Maybe you were among the Nebraska football fans relaxing Saturday at Memorial Stadium.
There's a bit more room to stretch out these days, am I right?
On the field, there was some fire. Perhaps you missed it, but Husker junior quarterback Adrian Martinez and the offensive line exchanged some words early in the game.
That sounds like football, and progress.
"They're the key to this offense, and they brought it today," Martinez said of the offensive line following Nebraska's 52-7 win against Fordham. "We got in each other's grills a bit, and I loved it. That's what we need. We need more of it, and we brought the energy out of each other. Those guys stepped to the plate. That's what we need as a team, that's what we needed today, and that's what we're going to need going forward."
"We love each other, right?" he added. "We called each other out."
Step it up. Bring more juice. That was the nature of the conversation.
"It goes both ways, is all I was trying to say," Martinez said.
Point taken. By both sides, apparently. Nebraska's offensive line started slow, but eventually found ample steam, as the Huskers rushed 65 times for 329 yards (5.1 yards per carry) and six touchdowns. You can question the opponent's level of play, but it's hard to question NU's commitment to the run in this game.
Nebraska's commitment to the run, or lack thereof, was a hot topic in Husker Nation last week following a season-opening loss to Illinois. Perhaps NU's run blocking, or lack thereof, was a hot topic on the sideline early on Saturday, if you know what I mean.
Speaking of hot topics, Martinez also struggled last week against Illinois, especially with his throwing accuracy (16-for-32). He comes under heavy fire on social media. Sometimes he makes himself a somewhat easy target. But, hey, some of the criticism gets ridiculous.
Some of my criticism gets ridiculous. I caught myself nitpicking Martinez in the second quarter before noticing he was 6-for-7 for 133 yards during the period.
He finished the game a cool 17-for-23 for 254 yards and one touchdown, with zero interceptions for the second straight game. He also rushed eight times for 33 yards and two touchdowns. He fumbled once, but his team recovered.
You can nitpick Martinez all day long, but this was progress. That's right, the win was progress for Martinez, and progress for the program.
Granted, it wasn't a lot of progress, but Nebraska as a program will take what it can get right now.
Nebraska (1-1) even played OK for the most part on special teams, save for Cam Taylor-Britt's muffed punt and some more short kickoff returns. Taylor-Britt tried unsuccessfully to catch the ball off the bounce. The gaffe comes on the heels of his colossal special-teams error last week.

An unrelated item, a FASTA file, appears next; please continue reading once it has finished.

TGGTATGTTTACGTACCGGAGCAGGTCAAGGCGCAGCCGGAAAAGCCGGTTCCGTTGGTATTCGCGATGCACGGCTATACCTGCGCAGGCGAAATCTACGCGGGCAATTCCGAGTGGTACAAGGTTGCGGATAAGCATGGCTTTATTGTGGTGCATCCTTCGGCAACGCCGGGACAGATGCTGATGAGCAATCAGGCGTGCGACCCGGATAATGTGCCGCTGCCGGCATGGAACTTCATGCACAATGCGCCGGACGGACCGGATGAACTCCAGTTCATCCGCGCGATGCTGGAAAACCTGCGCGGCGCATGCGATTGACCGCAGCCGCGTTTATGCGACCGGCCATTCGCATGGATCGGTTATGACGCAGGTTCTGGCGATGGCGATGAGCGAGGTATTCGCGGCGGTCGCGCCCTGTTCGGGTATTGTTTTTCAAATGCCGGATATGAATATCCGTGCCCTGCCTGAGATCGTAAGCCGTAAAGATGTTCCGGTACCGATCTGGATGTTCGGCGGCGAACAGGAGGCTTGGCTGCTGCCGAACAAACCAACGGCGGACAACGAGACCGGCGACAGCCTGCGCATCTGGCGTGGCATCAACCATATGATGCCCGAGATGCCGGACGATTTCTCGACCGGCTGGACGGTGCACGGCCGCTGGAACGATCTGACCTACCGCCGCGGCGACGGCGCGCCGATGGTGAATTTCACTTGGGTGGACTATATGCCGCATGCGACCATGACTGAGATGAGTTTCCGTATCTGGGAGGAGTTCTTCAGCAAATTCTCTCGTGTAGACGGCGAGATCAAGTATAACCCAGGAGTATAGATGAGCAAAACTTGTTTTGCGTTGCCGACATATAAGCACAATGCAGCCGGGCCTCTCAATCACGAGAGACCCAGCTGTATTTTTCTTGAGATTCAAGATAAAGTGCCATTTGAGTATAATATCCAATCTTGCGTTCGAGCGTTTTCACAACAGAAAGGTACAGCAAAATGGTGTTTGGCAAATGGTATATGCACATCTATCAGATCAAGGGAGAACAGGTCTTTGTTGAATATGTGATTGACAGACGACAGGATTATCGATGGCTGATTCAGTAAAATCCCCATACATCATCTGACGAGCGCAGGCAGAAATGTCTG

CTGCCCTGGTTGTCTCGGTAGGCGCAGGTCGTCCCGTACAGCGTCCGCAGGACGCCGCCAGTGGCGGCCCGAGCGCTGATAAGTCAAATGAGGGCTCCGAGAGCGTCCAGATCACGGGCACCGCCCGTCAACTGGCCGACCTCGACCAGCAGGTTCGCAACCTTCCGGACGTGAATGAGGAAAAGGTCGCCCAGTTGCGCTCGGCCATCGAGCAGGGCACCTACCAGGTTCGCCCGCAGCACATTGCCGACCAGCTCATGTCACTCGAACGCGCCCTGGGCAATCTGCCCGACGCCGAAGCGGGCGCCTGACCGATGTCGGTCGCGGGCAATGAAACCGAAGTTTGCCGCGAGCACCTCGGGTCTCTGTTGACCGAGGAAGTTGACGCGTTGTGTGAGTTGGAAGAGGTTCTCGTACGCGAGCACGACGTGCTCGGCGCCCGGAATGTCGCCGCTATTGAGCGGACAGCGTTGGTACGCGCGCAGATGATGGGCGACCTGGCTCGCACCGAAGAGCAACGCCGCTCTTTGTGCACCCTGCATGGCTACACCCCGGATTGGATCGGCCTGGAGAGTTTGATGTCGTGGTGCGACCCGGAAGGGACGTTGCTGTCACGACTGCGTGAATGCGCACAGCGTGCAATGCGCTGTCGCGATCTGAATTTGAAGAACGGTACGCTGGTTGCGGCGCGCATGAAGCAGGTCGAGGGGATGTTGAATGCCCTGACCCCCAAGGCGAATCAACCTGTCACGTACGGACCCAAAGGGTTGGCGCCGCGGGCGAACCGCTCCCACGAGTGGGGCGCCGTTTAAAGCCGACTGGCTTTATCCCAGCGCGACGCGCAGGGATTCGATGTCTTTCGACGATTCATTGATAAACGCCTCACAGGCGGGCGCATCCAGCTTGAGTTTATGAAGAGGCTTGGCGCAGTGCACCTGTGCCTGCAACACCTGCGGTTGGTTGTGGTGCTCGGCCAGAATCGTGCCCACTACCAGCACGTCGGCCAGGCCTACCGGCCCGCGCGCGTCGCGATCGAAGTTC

The coaching staff benched him this time. Rest assured, he'll recover quickly. He's a captain. He's one of the team's best all-around players, if not the best. His teammates need him, and he'll be there for them.
You certainly can say that about Martinez. I'll even say it for you, if necessary, even as I nitpick his game.
He was making it easy to nitpick him during the first quarter as he air-mailed a routine swing pass and then misfired to an open Wyatt Liewer on a deep route.
Perhaps that's when an offensive lineman or two got in his grill. That's healthy. Nothing wrong with a little straight talk in those moments.
It was needed Saturday as Fordham (0-1) had a crowd of 85,938 on edge in the second quarter, trailing just 10-7.
A blocked field goal by Nebraska senior safety Marquel Dismuke led to a Husker touchdown drive to push the lead to 17-7.
Then, an interception by Nebraska senior safety Deontai Williams led to another touchdown drive to push the lead to 24-7 with 29 seconds left in the first half.
Ah, suddenly there was some breathing room, and momentum. In the second half, I could've sworn I saw Nebraska's offensive line breathing fire.
"I would say as a unit, we performed a lot better," Martinez said. "For me, personally, I was a little bit calmer. I was making sure I was staying level-headed with my footwork, my decision-making and having trust in our guys."
"First game out of the way," he said. "I just felt comfortable with our guys and what we're doing. We have to trust — trust our teammates."
He certainly can trust those veteran safeties, Dismuke and Williams. They're grown men. They're both fathers. They both take life seriously. It shows in the way they comport themselves. It definitely showed on this day.
"Big momentum boosters," Martinez said of their monster plays in the second quarter. "Those guys are playing really hard. Fordham had gotten a couple big plays, but the defense held up. I think that goes a long way in our continued building of what we're trying to do here and trust on both sides of the ball."
This was a day when normalcy felt good for the home team. Let's face it, this program didn't need the drama that a close win would've created.
A loss to Fordham? Don't even go there.
It was a game that ended with Frost walking to the locker room hand-in-hand with his wife while holding his son.
Bottom line, Nebraska did what it was supposed to do.
So did its veteran quarterback, my nitpicking notwithstanding.